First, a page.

Withdrawal syndrome takes place when an addicted person stops taking drugs or alcohol. People who cease their addition go through a withdrawal process known as detoxification. Detoxification is a difficult process and can cause the person to have both psychological and physical symptoms of anxiety, body tremors, aches, an inability to sleep, and sweating.
It usually takes a few hours after an individual stops taking ingesting drugs or drinking alcohol for withdrawal symptoms to begin. Withdrawal syndrome happens when a person quits quickly, or cold turkey. This may be a choice or it can be the consequence of circumstances that prevent a person from participating in their normal addictive behavior. The syndrome usually begins within 24 hours as the central nervous system tries to adjust to lack of the addictive substance. Symptoms of withdrawal syndrome can be more severe than a slow detoxification process. Extreme symptoms can include the following and may be fatal:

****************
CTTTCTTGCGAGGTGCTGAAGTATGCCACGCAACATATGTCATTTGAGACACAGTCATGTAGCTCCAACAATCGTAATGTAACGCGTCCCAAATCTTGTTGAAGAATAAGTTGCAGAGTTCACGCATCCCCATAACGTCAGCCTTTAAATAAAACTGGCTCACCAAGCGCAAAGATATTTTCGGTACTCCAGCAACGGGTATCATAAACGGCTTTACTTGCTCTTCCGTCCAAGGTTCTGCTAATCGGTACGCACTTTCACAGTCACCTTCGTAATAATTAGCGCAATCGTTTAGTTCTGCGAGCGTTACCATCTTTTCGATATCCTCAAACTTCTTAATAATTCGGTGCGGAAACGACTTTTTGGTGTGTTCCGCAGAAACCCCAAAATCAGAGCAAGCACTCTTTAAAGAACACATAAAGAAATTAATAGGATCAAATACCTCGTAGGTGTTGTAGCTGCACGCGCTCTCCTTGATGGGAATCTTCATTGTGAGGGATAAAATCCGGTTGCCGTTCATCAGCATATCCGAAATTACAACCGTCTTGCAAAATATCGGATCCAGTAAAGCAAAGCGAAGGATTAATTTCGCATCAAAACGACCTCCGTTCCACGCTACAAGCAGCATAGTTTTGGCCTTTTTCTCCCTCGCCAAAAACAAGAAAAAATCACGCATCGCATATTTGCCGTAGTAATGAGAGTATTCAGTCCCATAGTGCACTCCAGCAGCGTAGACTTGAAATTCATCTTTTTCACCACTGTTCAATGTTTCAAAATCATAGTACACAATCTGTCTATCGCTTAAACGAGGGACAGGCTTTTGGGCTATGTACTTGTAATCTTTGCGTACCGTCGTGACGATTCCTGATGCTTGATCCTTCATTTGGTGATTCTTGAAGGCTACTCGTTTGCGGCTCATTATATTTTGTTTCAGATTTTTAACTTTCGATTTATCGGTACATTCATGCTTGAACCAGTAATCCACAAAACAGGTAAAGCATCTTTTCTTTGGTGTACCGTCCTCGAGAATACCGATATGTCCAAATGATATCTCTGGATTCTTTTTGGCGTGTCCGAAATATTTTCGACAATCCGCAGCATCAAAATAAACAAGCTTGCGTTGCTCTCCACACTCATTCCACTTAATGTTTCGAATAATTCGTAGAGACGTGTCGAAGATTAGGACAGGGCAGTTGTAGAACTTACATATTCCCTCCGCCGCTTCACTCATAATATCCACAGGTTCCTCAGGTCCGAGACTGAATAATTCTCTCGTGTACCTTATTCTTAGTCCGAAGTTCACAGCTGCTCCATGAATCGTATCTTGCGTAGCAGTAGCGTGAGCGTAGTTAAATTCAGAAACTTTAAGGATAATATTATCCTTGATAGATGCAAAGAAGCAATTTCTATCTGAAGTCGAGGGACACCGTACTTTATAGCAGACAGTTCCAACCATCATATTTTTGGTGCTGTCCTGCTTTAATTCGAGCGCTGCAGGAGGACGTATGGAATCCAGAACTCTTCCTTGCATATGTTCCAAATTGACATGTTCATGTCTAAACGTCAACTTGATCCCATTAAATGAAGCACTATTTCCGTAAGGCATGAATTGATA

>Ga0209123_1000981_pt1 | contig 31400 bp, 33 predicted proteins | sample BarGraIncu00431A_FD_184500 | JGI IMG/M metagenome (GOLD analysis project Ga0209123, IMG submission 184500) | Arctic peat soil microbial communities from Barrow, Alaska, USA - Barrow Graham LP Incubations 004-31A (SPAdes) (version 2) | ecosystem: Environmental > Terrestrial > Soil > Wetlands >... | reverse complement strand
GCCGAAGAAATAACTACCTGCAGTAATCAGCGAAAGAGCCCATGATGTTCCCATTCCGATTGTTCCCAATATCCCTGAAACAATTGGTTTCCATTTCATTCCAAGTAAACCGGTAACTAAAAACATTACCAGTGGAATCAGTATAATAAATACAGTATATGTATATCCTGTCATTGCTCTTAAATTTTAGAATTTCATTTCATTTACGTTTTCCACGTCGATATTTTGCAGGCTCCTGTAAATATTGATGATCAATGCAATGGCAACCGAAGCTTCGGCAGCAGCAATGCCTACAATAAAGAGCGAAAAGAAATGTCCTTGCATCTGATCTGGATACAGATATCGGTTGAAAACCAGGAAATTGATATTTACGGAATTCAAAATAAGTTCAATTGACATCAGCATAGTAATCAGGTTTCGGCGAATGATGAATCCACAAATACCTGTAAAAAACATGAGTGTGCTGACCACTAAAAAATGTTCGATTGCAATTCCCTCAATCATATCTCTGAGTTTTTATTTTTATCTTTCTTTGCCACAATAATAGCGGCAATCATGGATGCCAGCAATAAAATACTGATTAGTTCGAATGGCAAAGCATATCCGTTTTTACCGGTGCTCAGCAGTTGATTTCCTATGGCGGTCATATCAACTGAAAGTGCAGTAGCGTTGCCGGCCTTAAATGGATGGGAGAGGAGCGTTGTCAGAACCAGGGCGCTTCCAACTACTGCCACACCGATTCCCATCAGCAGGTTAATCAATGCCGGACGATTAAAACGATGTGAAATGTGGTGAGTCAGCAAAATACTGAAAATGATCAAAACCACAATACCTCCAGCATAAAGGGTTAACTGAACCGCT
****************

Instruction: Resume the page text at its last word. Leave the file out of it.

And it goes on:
Lasting symptoms of withdrawal can last for weeks or months. Many substances can cause addition and in turn withdrawal; however alcohol, barbiturates, opiates, and stimulant addiction has proven to be very difficult to overcome and can result in withdrawal syndrome based on the severity of the addiction.
Since withdrawal syndrome can be very sever and cause very dangerous symptoms it is important to immediately seek medical attention if a person is suffering from withdrawal syndrome. After a person detoxes, it might be necessary for them to immediately seek addiction treatment to prevent a relapse. The recurrence of addiction and withdrawal syndrome is really very high if an abstinence program is not completed.